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Diversity in the workplace: who is multicultural?

Although we use the term ‘multicultural’ to describe culturally diverse teams, it can also describe individuals.
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© Deakin University

What makes someone multicultural?

Is it knowing different cultures? Is it a feeling of belonging to more than one culture? Is it about your values and beliefs being influenced by more than one culture?

Being multicultural involves all these things. Specifically, to be multicultural to any degree you need to know, identify with, and internalise more than one culture.

For example, someone who is multicultural in Peruvian and Argentinian cultures has at least some of each of these aspects:

  • Knowledge: being familiar with the deep aspects of both Peruvian and Argentinian cultures (eg beliefs and assumptions, not just surface-level aspects).
  • Identification: defining yourself in terms of being both Peruvian and Argentinian (or a hybrid of these cultures).
  • Internalisation: being deeply influenced by both Peruvian and Argentinian cultures, in terms of your own values, beliefs and assumptions.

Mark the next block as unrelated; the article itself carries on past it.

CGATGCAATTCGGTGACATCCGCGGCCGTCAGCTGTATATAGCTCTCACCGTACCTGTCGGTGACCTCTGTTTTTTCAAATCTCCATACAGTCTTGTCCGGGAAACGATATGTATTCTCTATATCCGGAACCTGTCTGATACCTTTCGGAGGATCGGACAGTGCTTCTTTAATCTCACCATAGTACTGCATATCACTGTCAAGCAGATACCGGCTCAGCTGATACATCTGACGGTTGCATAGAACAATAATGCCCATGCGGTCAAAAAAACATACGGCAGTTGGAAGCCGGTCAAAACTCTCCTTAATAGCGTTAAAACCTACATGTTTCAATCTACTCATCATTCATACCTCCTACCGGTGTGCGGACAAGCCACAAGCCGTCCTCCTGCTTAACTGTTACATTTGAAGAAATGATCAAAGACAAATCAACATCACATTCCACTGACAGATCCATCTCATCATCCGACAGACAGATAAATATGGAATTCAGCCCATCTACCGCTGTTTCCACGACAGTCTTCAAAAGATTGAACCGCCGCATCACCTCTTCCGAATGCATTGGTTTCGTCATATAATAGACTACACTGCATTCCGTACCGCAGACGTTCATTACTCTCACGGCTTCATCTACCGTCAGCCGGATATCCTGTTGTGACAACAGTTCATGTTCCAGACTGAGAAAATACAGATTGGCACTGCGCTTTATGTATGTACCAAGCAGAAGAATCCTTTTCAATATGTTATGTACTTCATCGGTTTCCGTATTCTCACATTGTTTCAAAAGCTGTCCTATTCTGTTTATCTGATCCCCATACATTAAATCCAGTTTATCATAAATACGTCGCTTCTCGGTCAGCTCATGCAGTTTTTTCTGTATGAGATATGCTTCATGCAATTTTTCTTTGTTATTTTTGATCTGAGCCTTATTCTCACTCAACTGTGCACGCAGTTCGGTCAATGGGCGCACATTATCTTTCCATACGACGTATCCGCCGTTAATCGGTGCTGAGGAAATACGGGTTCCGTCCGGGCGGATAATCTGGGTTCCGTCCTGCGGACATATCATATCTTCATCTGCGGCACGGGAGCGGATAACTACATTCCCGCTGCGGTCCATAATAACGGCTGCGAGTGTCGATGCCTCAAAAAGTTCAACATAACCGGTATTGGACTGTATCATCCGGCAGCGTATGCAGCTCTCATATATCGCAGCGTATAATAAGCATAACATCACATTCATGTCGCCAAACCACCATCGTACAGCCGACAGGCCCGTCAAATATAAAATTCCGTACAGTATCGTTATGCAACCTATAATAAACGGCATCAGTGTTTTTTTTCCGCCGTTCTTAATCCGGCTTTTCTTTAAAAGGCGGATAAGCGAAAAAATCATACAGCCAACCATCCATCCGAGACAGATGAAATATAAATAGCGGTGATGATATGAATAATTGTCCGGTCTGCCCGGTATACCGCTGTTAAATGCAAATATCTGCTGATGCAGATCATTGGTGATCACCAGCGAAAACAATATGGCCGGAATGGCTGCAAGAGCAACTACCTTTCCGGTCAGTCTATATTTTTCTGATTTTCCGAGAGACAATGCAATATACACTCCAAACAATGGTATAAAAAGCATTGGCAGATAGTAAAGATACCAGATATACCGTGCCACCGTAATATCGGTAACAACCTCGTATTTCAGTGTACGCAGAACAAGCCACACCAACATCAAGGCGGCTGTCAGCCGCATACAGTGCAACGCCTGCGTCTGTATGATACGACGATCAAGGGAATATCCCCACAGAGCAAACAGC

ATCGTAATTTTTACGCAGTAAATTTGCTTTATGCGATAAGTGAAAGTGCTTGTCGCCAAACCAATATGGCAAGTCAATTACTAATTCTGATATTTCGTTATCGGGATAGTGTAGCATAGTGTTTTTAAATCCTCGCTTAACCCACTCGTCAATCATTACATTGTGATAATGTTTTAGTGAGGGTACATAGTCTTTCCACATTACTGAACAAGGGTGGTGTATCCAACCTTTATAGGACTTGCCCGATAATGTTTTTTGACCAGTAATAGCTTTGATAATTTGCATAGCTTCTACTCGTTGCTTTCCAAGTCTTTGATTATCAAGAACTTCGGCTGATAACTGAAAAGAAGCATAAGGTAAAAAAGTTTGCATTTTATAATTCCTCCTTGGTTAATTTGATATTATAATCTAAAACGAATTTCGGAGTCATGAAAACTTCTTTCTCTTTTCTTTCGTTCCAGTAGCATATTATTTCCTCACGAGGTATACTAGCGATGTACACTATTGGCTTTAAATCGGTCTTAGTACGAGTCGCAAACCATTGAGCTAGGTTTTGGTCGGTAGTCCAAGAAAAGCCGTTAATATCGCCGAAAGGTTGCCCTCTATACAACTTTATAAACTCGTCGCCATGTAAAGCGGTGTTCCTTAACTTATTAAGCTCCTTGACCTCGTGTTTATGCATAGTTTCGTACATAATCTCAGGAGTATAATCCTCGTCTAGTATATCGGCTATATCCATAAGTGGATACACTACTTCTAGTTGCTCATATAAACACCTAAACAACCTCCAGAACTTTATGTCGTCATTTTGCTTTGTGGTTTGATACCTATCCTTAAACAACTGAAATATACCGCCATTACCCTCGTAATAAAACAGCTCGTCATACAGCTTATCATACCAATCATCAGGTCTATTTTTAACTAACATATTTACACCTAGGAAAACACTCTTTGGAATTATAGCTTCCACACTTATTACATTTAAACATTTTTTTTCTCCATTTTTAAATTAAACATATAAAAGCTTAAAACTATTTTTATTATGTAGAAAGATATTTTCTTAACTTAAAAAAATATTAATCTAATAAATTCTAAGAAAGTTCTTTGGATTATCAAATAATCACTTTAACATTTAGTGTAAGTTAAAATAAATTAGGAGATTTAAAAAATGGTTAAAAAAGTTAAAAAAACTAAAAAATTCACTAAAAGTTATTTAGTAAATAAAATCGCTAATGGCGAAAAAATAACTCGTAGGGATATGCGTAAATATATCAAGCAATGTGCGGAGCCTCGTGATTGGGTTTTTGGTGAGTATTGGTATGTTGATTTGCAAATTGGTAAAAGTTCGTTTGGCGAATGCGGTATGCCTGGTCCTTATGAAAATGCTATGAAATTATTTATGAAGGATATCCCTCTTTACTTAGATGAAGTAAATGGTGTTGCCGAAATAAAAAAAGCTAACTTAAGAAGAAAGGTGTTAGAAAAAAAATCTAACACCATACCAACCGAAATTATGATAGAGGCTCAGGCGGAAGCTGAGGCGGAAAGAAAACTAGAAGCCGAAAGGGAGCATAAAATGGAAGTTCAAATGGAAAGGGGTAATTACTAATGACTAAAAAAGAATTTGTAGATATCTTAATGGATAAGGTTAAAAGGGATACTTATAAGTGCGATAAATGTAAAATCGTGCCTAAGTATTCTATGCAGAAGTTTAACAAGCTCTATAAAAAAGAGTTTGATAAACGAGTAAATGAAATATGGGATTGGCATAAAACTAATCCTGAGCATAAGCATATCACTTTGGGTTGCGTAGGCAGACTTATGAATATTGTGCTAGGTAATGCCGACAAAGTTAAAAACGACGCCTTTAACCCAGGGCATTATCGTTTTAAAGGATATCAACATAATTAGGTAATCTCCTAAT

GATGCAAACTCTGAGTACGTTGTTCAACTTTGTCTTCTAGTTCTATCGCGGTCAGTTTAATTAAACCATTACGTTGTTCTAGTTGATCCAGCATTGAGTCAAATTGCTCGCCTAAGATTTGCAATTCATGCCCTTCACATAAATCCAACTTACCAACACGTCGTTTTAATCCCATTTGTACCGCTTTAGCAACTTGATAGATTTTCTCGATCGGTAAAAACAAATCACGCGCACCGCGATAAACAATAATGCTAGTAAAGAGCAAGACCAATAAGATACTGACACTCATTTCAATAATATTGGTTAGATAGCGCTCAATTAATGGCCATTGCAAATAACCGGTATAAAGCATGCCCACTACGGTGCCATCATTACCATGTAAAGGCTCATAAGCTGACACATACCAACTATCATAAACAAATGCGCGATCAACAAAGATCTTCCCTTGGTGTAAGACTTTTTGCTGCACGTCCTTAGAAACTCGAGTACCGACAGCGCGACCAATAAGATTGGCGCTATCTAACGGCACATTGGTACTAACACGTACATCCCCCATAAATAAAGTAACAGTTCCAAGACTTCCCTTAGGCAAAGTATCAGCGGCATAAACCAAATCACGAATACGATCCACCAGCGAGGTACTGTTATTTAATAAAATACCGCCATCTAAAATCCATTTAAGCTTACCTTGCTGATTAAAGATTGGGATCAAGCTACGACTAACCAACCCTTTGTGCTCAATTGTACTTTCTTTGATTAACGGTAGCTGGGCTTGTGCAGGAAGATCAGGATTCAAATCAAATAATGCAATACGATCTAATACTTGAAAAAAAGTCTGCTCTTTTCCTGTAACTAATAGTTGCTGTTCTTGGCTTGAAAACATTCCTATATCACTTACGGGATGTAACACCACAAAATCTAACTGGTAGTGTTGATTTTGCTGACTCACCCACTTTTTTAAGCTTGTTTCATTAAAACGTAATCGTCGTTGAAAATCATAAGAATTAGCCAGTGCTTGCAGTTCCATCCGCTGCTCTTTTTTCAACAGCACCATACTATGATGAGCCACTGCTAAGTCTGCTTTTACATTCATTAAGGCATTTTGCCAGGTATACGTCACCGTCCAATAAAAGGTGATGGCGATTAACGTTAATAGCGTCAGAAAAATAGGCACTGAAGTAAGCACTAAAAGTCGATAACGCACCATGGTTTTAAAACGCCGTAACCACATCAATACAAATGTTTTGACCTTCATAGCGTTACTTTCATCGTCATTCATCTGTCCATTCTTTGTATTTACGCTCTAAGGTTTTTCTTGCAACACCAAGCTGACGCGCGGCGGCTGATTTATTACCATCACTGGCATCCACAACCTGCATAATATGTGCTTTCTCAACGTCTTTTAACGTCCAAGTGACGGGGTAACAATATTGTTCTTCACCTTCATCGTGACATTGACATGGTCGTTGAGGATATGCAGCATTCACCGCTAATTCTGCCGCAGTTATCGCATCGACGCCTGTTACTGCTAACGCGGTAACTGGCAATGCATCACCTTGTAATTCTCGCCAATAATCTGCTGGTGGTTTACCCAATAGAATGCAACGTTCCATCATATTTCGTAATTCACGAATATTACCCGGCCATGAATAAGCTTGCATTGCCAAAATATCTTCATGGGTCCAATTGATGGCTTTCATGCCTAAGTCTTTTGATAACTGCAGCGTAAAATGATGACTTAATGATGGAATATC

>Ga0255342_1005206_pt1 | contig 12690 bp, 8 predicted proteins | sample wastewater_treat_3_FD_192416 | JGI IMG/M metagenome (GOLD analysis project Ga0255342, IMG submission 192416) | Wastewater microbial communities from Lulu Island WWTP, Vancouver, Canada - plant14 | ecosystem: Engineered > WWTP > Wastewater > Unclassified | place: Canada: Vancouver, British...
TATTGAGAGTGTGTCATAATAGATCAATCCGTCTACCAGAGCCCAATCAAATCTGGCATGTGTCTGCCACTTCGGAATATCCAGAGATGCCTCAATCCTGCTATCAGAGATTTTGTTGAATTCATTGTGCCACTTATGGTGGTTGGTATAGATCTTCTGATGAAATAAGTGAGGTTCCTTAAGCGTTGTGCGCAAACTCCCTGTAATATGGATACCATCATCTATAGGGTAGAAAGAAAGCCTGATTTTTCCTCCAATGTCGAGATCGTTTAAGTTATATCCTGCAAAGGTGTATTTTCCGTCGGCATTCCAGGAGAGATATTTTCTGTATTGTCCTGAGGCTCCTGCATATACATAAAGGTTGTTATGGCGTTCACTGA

The more you have each of these aspects, the more multicultural you are.

Multicultural individuals can include migrants, refugees and their descendants. They can also include people who have become multicultural through a prolonged, immersive experience in another culture (eg expatriates, international students, couples in intercultural relationships).

What does this mean for workplace teams?

It’s becoming more and more common for teams to include multicultural individuals. Being multicultural typically means possessing certain skills and qualities, which can benefit multicultural teams.

In the next steps, we will take you through some of the latest research on multicultural individuals and help you to discover what they can bring to multicultural teams.

© Deakin University
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Leading Culturally Diverse Teams in the Workplace

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